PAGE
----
Climate Governance Series
On 18/10/2021, the CAT released its assessment of Indonesia climate governance readiness. A summary of the report is below. The full report is available here.
Indonesia country profile
Indonesia has a complex governance structure that sends mixed signals with regards to the transition towards net zero emissions. Positive signals especially in the last year demonstrate progress in the setting of climate governance structure and in the creation of an enabling environment to support sectoral transitions towards net zero emissions. Nevertheless, the overall assessment of Indonesia’s governance structure falls short as can be observed in our assessment below – Indonesia scores red on the majority of governance categories and indicators.
While Indonesian President Joko Widodo is showing some commitment to act upon climate change on the international stage, his government’s policies do not support his statements. The rolling back of existing climate policies, notably through the enactment of the omnibus law on job creation or the revision of the law on Mineral and Coal Mining (Minerba), highlight a lack of political commitment, accountability and trustworthiness for transition-related policies towards net zero emissions.
The Ministry of Environment and Forestry hosts the Directorate General of Climate Change, the official focal point of climate change policy planning but it has limited influence on climate action and sectoral plans as line ministries oftentimes act independently.
Indonesia’s national planning agency, Bappenas, coordinates planning and policy development amongst ministries as well as amongst provinces Notably, Bappenas has translated the national climate mitigation target into sector-level mid-term targets and policies collectively reaching an emissions reduction of more than 27%, and pursues the development of Regional Low-Carbon Development Plans (RPRKD).
Despite coordination efforts, the transition to net zero emissions is not sufficiently considered in line ministries and current policies more prominently encourage deforestation, most notably through the palm oil industry, as well as the significant expansion of coal both for export and domestic consumption. Despite the existing knowledge infrastructure, the government lags on the consideration of the outcomes of technical analyses, suggesting that decisions are politically-driven rather than informed by country-specific technical evidence.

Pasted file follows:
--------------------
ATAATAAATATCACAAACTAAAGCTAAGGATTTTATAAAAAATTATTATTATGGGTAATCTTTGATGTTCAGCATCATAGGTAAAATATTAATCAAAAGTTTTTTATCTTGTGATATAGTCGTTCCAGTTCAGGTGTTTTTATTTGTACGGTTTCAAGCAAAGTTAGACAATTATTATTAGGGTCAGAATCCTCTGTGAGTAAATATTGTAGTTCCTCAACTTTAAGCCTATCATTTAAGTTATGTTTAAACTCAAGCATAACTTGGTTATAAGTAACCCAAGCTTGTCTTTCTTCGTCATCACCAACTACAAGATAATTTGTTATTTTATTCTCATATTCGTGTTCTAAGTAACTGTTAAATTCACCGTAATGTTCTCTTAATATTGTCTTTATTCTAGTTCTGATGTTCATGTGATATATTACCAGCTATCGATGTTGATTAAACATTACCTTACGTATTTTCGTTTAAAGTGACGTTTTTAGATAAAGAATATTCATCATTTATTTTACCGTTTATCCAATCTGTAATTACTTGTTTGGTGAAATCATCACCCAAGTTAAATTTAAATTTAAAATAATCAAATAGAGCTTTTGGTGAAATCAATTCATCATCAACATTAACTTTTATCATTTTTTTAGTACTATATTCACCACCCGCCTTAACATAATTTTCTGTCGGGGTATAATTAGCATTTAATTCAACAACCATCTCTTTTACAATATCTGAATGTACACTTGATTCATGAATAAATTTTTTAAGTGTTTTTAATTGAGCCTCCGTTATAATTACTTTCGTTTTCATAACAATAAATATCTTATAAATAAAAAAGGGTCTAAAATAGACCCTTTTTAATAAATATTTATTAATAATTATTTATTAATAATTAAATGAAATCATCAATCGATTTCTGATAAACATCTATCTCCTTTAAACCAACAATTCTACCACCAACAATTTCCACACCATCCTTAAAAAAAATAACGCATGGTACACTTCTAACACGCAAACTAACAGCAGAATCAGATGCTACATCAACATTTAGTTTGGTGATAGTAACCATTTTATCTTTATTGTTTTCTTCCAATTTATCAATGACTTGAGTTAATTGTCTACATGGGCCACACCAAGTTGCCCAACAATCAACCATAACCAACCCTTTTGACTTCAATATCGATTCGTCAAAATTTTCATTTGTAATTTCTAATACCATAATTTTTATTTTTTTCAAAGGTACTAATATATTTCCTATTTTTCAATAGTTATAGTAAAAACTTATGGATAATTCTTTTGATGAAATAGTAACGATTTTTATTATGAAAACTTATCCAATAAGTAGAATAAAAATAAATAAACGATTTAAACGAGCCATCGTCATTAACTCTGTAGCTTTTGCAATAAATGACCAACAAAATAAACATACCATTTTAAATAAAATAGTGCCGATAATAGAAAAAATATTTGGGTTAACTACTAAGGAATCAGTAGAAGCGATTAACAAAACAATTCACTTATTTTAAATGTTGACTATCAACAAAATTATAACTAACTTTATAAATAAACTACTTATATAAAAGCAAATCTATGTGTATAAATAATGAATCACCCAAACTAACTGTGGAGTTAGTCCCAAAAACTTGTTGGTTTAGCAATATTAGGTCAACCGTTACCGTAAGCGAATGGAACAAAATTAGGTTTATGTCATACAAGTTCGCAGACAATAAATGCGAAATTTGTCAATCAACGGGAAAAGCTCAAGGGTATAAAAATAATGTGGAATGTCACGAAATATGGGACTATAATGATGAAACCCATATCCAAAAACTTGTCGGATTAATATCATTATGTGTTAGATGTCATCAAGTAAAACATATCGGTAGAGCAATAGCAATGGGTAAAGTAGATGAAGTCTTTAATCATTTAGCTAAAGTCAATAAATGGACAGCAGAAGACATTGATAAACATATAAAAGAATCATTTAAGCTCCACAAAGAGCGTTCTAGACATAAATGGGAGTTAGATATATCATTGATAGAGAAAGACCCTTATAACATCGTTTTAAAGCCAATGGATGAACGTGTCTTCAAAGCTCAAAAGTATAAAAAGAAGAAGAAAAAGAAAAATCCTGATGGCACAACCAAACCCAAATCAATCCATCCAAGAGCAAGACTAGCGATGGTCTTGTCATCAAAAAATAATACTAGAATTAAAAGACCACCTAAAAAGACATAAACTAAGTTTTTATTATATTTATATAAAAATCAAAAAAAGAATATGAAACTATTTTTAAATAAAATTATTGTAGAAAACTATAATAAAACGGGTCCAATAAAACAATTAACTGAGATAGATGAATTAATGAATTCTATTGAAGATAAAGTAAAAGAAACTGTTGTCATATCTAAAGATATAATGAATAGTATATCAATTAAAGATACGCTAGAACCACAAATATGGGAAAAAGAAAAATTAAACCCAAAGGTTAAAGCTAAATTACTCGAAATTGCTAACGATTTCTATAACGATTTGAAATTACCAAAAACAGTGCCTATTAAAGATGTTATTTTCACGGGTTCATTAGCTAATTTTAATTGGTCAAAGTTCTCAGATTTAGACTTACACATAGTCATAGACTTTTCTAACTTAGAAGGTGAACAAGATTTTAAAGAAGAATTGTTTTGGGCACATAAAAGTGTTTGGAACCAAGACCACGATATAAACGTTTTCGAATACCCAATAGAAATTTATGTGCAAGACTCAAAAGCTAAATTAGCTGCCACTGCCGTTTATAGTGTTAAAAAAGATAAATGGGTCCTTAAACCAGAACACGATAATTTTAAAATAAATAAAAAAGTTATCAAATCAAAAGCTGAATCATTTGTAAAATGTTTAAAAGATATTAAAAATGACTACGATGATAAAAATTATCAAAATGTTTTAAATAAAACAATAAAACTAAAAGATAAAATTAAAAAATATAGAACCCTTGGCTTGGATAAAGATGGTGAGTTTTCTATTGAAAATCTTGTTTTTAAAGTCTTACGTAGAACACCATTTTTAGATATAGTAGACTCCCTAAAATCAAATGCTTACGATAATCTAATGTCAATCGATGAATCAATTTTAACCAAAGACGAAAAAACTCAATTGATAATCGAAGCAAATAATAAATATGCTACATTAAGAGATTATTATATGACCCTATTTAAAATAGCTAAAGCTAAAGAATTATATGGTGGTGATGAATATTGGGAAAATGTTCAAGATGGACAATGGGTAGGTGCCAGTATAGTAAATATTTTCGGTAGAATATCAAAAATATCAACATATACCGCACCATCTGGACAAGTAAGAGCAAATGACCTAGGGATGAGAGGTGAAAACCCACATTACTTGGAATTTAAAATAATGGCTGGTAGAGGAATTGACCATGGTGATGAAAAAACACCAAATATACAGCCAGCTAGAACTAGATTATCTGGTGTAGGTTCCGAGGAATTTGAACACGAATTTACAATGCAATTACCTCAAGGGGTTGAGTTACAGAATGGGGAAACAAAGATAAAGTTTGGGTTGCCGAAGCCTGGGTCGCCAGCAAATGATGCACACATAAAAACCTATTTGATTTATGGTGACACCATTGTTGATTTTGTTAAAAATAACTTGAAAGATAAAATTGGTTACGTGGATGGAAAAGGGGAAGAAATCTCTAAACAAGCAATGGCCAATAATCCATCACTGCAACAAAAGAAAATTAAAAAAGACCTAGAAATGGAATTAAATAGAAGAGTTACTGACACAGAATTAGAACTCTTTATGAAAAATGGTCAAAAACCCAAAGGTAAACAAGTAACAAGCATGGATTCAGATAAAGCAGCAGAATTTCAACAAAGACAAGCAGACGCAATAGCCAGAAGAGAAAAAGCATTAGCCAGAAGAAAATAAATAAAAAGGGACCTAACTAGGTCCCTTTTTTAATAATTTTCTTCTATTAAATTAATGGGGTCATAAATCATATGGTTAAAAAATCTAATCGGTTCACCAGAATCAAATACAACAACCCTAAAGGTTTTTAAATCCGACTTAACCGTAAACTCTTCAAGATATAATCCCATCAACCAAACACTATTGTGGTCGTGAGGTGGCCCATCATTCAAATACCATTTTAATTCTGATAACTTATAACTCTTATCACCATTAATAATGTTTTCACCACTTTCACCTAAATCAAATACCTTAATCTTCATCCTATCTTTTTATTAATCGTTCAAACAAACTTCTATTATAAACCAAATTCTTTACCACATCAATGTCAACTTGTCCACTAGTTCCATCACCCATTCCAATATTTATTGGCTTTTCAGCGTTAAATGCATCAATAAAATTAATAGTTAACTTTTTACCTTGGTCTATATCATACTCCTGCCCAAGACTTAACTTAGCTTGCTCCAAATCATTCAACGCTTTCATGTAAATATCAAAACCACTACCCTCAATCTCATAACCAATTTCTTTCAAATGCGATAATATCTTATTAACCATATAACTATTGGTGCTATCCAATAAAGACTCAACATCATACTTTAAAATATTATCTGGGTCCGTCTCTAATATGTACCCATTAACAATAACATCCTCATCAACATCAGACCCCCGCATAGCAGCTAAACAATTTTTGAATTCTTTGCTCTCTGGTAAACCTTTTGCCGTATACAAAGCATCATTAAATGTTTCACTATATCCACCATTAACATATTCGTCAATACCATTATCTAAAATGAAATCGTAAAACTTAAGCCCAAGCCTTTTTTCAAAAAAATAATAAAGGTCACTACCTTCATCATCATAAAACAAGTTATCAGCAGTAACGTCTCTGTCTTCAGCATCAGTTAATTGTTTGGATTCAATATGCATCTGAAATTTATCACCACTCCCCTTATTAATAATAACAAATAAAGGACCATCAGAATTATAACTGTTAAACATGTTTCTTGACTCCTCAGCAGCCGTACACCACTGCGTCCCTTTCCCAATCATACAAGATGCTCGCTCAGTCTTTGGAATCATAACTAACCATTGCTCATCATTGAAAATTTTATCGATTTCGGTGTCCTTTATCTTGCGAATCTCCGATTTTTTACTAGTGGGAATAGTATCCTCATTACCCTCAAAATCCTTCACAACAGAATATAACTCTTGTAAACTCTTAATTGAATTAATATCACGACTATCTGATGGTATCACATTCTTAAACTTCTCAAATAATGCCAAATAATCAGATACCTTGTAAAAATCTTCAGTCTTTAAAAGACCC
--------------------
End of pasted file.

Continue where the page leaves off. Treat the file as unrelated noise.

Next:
Indonesia has put in place key climate legislation as early as 2007. The Directorate General of Climate Change submitted an updated NDC to the UNFCCC but did not increase the ambition of its climate target, thus disregarding the ratchet-up mechanism of the Paris Agreement.
The Directorate General of Climate Change also submitted a Long-term low greenhouse gas emissions development strategy (LTS) in parallel to the updated NDC. The most ambitious pathway of the LTS, the Paris Agreement compatible emissions pathway, would lead to net zero emissions by ‘2060 or sooner’. However, the government has not officially endorsed that pathway nor a net zero target and the proposed pathway appears to ignore the evidence from Bappenas that an emissions reduction pathway leading to net zero emissions by 2045 would be economically and socially more beneficial to the country.
There are mixed signals on the level and scope of engagement with stakeholders, as a fifth of the population does not believe in climate change but experts and civil society advocate for more ambitious climate action. The government has engaged with non-state actors to develop climate plans, but the extent to which stakeholders are represented in these processes and influence policymaking is unclear.
Indonesia has no formal strategy or body to ensure an economy-wide just transition. For example, Indonesia fails to consider a shift away from fossil fuel production. Stakeholders at risk from the transition, such as the coal and palm oil industry, have been able to influence the regulatory framework in their favour and block ambitious climate policies. Only recently, stakeholders benefitting from the transition have been able to marginally influence climate policies, reflected by the government’s announcement to stop building new coal power plants as of 2023 and PLN’s announcement it would gradually phase out coal power towards net zero emissions by 2060.
In the last CAT Climate Governance assessment in 2019, we rated Indonesia’s governance structure slightly higher. One reason for the change is that in the 2021 round of governance assessments we rate the ability of governance structures to implement a full transition towards net zero emissions in line with the temperature goal of the Paris Agreement.
This said, we see positive developments on policy processes. The Indonesian government and in particular the national planning agency, Bappenas, have taken first steps by developing country-specific and science-based technical analysis to guide the transition towards net zero emissions. The rolling back of environmental policies, close ties to the palm oil and coal sectors and the inconsistencies within the government with regards to decarbonising the economy, however, show that Indonesia’s governance structure is not well-prepared to transition the country towards net zero emissions.